Store Fixtures with a Twist
Displayrite Cabinetry fabricates pro shop fixtures with a built-in lighting system.
By Lisa Whitcomb
Amidst babbling brooks and meandering streams that flow through the hardwood forests in the rolling Connecticut countryside sits a custom woodworking shop with a penchant for fabricating lighted store fixtures for pro golf shops.
Displayrite Cabinetry, owned and operated by a father and son team with the same namesake - William Witkoski (AKA Bill Sr. and Jr.). Together, they began fabricating the high-end store fixtures nine years ago. Bill Sr. is a master residential electrician with 30 years experience who left the trade to join Bill Jr. in the cabinet and custom furniture making business in 1994. Bill Jr. is trained in the art of auto body painting but made the switch to woodworking in 1988. He has since mastered cabinetmaking as well as furniture making and architectural millwork. Their combined talents make them an excellent team.
Finding a Forte in Store Fixtures
In addition to building beautiful custom kitchens, libraries and free-standing furniture pieces like high-boys and Queen Anne-styled secretaries, Displayrite also fabricates high-end traditional-styled store fixtures for pro golf shops located on the premises of country clubs in the tri-state region. "We specialize in many things," says Bill Jr. "And we can handle most anything, but our forte is building curved and circular pieces."
He adds that the shop builds interior and exterior doors as well as interior trusses. "There is not a whole lot we won't tackle. If someone comes to us and asks us to make something, we try to make it. And most of the time we have pretty good success."
This diversity and attention to detail can be seen in the many types of fixtures that Displayrite builds for the pro golf shops, including two-tiered circular tables for floor merchandise, as well as the octagonal sales counters, circular golf club displays, catalog stands, wall cubbies for golf balls and wall displays with media centers. "We work closely with all the principles involved when planning a pro shop, so that all of the shop's needs are met," Bill Sr. says. "We look at how the piece has to function to determine what style will look best. If you make the fixture too ornate, you compromise what it can do.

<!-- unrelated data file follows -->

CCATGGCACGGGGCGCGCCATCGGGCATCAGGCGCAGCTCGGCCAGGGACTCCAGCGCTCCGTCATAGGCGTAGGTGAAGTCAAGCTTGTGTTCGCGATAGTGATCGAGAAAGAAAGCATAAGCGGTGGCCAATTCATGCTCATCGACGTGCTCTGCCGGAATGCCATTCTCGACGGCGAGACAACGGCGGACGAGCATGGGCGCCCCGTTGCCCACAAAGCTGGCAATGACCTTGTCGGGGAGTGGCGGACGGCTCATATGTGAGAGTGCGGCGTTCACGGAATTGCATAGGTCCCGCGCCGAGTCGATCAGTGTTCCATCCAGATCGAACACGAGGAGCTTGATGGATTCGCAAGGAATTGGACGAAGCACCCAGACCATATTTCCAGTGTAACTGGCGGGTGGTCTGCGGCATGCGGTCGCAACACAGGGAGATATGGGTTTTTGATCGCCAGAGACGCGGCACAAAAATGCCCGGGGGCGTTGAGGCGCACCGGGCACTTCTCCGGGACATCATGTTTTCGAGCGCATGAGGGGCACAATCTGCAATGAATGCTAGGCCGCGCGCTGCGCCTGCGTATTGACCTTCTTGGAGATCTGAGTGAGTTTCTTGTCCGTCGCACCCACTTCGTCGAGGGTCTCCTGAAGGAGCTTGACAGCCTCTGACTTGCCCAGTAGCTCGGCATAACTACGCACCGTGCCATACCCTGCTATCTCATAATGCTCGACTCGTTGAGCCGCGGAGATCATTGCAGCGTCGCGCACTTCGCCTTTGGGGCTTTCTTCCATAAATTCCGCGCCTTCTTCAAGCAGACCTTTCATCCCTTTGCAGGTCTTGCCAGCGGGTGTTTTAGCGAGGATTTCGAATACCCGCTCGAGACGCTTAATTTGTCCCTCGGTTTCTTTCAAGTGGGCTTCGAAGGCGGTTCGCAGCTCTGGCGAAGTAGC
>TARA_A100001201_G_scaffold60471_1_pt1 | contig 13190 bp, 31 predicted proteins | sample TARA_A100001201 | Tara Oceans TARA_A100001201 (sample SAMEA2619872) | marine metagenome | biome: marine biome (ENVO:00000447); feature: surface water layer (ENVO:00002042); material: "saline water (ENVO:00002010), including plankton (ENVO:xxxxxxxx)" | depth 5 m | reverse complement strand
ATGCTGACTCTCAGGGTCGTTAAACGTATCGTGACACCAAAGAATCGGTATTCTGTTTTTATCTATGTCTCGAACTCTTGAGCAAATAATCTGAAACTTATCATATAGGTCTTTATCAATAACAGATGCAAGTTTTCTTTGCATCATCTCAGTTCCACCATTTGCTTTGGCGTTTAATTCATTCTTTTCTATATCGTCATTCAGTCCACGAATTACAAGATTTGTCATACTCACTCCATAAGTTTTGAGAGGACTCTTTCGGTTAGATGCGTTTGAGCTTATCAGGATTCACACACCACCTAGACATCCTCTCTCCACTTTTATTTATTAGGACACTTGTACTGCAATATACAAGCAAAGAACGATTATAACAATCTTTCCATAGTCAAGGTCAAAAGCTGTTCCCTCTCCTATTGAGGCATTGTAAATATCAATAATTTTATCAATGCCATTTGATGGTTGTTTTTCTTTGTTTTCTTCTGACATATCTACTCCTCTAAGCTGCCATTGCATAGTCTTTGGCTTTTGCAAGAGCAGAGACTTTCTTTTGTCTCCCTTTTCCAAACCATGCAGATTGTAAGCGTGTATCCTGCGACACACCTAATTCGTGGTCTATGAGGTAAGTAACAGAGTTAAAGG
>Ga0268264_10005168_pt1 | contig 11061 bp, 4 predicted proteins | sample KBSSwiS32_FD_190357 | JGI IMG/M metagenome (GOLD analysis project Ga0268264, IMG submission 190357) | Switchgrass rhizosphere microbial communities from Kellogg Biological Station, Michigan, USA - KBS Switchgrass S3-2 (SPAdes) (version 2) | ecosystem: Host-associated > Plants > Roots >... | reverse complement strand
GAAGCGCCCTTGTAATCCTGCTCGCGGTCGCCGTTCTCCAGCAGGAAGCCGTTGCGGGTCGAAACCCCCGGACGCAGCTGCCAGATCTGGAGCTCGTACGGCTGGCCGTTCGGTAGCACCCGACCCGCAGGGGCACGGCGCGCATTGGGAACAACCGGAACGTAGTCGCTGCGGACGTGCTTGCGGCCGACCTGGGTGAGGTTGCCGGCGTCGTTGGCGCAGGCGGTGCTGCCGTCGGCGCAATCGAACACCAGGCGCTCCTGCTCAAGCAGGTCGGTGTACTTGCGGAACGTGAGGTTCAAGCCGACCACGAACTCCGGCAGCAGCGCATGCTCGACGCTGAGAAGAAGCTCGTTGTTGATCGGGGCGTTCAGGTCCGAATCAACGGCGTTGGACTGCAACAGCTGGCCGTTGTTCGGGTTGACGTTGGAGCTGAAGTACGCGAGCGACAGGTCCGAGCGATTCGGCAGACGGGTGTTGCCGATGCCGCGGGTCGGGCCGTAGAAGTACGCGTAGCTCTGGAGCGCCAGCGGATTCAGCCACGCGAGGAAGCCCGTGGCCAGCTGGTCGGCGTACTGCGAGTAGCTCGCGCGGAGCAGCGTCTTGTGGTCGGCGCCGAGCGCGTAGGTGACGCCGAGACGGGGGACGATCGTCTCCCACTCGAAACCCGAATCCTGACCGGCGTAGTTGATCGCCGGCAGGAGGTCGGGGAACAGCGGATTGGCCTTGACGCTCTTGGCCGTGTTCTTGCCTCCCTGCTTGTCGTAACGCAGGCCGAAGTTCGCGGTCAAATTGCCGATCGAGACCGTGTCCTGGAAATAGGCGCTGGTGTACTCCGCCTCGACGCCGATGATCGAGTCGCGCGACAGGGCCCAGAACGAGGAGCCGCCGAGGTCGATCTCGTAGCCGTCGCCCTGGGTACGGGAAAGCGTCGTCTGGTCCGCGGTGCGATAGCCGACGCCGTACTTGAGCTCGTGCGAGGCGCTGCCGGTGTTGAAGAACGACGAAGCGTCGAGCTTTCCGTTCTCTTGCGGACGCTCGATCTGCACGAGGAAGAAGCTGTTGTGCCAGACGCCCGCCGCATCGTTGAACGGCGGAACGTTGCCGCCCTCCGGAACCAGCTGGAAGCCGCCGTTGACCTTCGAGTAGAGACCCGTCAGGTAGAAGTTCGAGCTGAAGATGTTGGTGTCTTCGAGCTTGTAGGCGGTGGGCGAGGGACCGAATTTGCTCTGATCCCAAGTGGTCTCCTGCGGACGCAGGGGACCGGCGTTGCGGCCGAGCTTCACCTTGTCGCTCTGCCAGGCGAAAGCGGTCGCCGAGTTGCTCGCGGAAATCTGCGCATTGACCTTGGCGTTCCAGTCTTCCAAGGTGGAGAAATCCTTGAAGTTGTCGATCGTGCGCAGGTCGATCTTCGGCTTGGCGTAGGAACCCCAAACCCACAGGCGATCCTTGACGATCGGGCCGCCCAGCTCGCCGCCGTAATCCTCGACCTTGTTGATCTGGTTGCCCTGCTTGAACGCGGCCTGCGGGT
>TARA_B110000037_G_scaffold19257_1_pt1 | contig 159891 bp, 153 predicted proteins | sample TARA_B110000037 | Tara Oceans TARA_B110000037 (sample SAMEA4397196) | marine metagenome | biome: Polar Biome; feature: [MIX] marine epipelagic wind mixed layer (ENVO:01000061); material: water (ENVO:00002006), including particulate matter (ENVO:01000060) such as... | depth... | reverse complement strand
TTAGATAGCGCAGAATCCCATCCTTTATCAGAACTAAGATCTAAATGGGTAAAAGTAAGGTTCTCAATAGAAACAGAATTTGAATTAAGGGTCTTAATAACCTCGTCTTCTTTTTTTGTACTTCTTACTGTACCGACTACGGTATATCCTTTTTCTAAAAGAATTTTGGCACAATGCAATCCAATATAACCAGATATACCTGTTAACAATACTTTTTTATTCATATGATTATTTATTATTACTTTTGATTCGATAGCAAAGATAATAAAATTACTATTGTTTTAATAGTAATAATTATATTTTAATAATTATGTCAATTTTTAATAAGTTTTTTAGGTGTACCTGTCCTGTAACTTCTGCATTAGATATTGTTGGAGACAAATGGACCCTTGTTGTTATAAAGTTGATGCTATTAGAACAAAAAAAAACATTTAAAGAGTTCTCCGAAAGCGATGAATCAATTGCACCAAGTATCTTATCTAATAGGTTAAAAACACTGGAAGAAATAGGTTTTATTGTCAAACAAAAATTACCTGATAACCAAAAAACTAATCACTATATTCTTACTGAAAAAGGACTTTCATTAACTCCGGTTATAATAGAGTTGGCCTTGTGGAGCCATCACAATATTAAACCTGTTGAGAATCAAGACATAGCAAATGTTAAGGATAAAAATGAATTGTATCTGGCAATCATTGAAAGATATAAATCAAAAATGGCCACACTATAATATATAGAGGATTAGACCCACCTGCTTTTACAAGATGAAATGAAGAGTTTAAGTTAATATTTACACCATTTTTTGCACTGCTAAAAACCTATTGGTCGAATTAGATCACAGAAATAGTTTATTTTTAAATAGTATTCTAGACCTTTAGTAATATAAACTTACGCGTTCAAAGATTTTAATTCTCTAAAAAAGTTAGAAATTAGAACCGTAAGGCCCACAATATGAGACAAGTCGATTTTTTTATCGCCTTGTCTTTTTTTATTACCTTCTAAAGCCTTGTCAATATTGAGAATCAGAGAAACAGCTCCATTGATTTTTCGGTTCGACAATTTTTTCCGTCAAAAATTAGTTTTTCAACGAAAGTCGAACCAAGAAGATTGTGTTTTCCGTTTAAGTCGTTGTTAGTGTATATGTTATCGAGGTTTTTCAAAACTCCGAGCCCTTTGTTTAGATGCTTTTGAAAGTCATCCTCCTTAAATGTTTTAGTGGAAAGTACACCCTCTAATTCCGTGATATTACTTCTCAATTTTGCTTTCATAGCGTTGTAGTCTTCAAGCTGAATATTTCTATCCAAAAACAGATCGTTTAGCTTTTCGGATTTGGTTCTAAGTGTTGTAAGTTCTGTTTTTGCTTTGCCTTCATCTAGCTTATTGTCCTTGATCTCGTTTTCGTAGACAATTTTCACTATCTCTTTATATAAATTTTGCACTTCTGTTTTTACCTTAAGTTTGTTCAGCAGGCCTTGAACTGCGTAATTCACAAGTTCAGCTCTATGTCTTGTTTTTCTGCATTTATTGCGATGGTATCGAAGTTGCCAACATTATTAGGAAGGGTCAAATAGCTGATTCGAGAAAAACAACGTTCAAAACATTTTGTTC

"To effectively display merchandise, we design and custom build all the fixturing to provide the shop owner or manager with many options and ways to display the merchandise," he adds. This includes hanging bars, double hanging bars and routing channels into the back of a wall cabinet display for a "waterfall arrangement" (which is a rod that can be placed in the channel and is used for displaying apparel in a cascading fashion). Wiring each piece with a comprehensive patented lighting system they developed is another amenity they offer shop owners. (See sidebar.)
The shop will work also with designers' and architects' renderings and specifications for store fixtures. Bill Jr. notes that pro golf shop fixtures are most often made from mahogany or cherry woods in the high-end country clubs. "Lesser clubs will go with oak," he says. To date, the shop has produced store fixtures for about 40 pro shops in what Bill Sr. calls the tri-state area, which includes NY, CT and MA. This commercial segment constitutes 60 percent of Displayrite's business.